Adebimpe said they cannot be married again, but he has unrestricted access to his children if he wants to care for them or see them. This was in response to the reporter’s question about whether he intended to resolve matters with her ex-husband for the benefit of their children.
“I can’t really take care of these kids by myself. I have to do it despite how exhausting it is. I always ask him for help with school costs and other things before we lose touch, but he always declines. He would claim that I intended to use his funds to support my male boyfriends. After making multiple fruitless attempts to approach him for money, I made the decision to stop.
Before the phone rings, this reporter wants to get one more question in. A teenage, about seven years old, who is thought to be her last child approaches the wall outlet and takes the phone off its charger. Her mother receives the phone from her. She answers the phone and tells the caller she will meet them in the market in ten minutes. In order to get Okada to her destination, she walks to the main road while removing her purse from a wooden table. She bids the journalist farewell.
When this reporter met another woman named Adejoke (not her real name), the tale was similar but had some new elements. Adejoke is a private school teacher who does odd jobs and teaches extra classes to support her two daughters.
According to the 33-year-old Adejoke, who has two children enrolled in a private school, the bad economy makes it extremely difficult for her to afford their tuition.
Adejoke acknowledged that she uses her salary to cover her children’s tuition and that she uses earnings from extra-curricular activities or other jobs, such as housecleaning, to cover their rent and daily expenses.
I am a trained teacher. I graduated from NCE with honors. I recognize the value of education and its significance. I am unable to bear the thought of my children being at home. I won’t try to hide the truth that it has been at all simple. Adejoke continued, “It would have been better if their father had been there.”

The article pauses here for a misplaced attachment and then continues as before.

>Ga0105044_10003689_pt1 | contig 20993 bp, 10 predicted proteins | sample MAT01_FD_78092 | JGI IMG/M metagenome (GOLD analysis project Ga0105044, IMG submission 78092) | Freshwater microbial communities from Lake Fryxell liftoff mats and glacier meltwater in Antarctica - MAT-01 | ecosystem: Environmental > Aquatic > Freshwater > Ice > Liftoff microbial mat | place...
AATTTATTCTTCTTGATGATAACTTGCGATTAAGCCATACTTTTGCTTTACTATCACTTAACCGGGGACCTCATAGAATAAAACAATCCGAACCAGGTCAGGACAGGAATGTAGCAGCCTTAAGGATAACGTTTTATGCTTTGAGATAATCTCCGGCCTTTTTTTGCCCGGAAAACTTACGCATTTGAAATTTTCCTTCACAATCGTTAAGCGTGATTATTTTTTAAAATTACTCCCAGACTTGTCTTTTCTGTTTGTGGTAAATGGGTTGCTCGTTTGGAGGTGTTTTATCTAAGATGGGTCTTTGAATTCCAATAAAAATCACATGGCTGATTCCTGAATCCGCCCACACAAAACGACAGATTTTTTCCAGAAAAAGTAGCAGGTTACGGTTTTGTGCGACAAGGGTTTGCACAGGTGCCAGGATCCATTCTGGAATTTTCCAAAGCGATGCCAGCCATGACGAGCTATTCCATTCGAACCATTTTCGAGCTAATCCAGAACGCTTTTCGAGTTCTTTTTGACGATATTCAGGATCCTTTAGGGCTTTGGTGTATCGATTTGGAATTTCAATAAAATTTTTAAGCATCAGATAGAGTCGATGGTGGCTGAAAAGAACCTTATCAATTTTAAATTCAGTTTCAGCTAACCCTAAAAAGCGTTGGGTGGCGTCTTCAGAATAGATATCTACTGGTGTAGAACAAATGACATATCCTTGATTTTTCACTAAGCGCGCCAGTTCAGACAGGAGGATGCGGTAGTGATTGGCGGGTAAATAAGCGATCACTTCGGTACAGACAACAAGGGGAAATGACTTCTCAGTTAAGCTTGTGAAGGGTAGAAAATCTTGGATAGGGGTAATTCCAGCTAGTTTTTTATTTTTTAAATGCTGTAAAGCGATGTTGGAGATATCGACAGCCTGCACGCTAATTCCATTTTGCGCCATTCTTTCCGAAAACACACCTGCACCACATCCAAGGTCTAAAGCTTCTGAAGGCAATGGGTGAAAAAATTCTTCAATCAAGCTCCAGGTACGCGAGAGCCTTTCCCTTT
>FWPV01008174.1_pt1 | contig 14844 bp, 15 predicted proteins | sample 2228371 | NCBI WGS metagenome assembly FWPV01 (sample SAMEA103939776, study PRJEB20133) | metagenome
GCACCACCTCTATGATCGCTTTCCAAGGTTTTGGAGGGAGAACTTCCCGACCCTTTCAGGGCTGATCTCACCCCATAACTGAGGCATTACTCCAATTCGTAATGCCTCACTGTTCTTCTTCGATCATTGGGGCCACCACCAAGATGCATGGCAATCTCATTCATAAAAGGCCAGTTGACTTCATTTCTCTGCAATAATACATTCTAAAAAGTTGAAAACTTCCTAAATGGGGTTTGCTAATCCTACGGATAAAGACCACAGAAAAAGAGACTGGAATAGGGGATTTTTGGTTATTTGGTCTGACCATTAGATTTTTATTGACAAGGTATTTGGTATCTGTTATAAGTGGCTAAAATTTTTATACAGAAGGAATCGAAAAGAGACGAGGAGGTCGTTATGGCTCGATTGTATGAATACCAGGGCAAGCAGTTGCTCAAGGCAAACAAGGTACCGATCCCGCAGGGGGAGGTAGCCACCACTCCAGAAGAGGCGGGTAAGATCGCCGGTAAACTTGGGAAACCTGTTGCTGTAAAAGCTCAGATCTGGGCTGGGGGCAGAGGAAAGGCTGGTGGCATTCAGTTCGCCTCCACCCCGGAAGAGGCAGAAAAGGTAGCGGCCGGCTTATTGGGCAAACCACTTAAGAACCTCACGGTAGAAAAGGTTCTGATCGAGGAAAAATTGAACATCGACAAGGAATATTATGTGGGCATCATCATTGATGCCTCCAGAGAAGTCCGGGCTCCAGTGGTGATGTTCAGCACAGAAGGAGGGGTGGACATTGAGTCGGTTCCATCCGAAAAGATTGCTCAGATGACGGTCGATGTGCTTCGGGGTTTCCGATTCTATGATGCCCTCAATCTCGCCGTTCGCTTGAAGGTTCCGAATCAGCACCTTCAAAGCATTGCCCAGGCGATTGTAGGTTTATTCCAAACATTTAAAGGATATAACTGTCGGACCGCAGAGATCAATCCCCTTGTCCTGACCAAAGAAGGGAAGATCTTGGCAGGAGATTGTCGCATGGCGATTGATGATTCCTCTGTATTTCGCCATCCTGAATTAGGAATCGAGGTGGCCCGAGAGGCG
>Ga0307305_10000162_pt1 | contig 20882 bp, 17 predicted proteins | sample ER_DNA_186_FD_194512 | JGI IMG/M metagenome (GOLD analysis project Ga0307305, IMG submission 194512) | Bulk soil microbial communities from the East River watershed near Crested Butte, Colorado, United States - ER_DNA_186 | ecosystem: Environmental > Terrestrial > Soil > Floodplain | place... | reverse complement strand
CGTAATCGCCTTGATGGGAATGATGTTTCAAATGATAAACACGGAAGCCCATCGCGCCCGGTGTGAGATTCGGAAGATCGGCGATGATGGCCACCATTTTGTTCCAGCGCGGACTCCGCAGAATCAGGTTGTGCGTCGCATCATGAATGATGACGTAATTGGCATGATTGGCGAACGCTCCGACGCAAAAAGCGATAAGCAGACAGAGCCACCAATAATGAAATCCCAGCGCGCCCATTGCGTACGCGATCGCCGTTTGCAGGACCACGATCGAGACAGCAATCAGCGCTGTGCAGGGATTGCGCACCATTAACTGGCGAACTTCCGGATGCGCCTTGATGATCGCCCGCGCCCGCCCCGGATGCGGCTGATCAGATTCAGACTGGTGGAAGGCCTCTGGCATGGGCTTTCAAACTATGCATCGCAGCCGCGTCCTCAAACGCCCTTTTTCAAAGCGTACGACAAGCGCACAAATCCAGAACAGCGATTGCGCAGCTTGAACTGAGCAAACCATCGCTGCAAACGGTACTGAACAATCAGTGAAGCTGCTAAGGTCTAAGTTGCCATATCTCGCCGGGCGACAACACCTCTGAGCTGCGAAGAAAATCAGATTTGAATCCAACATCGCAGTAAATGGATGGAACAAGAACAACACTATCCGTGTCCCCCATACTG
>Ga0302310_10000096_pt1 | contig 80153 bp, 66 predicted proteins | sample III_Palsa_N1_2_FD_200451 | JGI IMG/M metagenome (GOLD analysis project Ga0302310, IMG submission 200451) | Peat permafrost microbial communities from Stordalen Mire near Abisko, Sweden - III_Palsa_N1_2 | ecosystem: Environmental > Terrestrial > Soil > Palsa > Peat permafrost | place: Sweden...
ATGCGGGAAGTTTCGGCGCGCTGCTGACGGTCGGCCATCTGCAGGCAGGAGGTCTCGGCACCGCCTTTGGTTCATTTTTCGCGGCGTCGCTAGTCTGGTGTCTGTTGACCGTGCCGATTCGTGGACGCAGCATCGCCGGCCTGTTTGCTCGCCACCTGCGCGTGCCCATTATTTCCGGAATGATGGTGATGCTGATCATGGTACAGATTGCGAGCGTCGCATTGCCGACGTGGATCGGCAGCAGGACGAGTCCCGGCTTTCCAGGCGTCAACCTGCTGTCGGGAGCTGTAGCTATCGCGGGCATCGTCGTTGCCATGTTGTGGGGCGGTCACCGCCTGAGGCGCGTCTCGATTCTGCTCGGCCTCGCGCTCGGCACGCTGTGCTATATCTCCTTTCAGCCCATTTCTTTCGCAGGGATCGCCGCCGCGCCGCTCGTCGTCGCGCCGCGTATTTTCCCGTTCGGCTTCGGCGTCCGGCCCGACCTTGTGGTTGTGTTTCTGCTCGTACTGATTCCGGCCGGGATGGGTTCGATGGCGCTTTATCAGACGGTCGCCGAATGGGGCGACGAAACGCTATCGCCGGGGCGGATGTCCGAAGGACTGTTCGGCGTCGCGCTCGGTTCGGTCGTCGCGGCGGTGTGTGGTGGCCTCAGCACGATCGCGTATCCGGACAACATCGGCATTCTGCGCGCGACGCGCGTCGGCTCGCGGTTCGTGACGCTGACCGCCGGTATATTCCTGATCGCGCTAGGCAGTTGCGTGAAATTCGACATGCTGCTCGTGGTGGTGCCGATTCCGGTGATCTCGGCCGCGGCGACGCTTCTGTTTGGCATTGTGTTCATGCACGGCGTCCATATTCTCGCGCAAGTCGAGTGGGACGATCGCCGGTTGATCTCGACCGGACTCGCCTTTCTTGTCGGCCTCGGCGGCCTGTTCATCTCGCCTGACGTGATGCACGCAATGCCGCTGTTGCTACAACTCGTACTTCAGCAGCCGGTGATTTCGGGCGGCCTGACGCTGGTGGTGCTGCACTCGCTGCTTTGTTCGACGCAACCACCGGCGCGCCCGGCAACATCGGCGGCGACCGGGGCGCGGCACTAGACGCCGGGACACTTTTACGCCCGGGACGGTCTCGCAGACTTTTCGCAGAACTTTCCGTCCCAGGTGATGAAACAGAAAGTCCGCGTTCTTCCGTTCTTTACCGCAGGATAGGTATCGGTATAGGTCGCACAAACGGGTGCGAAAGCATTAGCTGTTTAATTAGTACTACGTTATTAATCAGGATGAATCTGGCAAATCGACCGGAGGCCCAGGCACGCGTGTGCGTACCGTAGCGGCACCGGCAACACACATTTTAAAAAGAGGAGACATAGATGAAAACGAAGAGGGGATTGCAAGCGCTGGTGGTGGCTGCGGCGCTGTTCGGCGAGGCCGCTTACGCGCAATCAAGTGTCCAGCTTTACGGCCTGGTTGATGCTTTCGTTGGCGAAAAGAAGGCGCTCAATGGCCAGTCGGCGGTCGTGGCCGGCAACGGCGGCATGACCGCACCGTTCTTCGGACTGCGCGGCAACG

Why are you raising your children on your own? This journalist enquired. She answered, “I am a victim of interethnic marriage.”
“Until the mother of the father of my children begged me to see her, we were living in peace in Lagos. When I counted beyond eight people, I was astounded. I also met my children’s father while he seated in a corner. They informed me that I am Yoruba and my spouse is Igbo.”
“My partner’s mother advised me to leave my two children in her care and pursue a new life because they (family) do not accept our togetherness and we cannot continue to be together, ” she said. I was trembling as I turned to face my partner. I was unable to hold back my tears. Adejoke said, “They told me to pack up everything I own and leave his house because I no longer had the right to occupy it.
How were you and your two girls able to escape the building together? This journalist enquired. “Thank goodness, before heading to the conference, I had previously dropped my girls off at my sister’s place. I wouldn’t have had custody of my daughters if I hadn’t taken this action, she retorted.
I almost went insane after leaving the home of my partner’s mother, but she was saved by the kindness of family members who stood by her, according to Adejoke.
It was a terrible situation, and I don’t even pray for my enemy to go through such a situation. I informed my sister about it when I went to her home. No pins were taken from the house by me. The following day, I took my kids and left for Osun. I really struggled, she continued.
The mother of two emphasized further that she afterwards spoke with her spouse.
Before he quit returning my calls, he paid two terms and provided some cash for maintenance. I would phone him from an odd number, and he would answer. He would hang up the phone the instant he heard my voice. Later, it was unreachable. I keep working while battling mightily to pay my kids’ education expenses. Later, I found out via Facebook that he had remarried and had twins, a pretty dejected Adejoke stated.
This reporter approached the entrance of Adejoke’s shop after noticing that she was sobbing and acting emotional. What else could he have done than encourage her with some words? This reporter urged her to maintain her composure, saying, “This phase will pass.” The reporter made a few purchases for her lovely girls before bidding her farewell.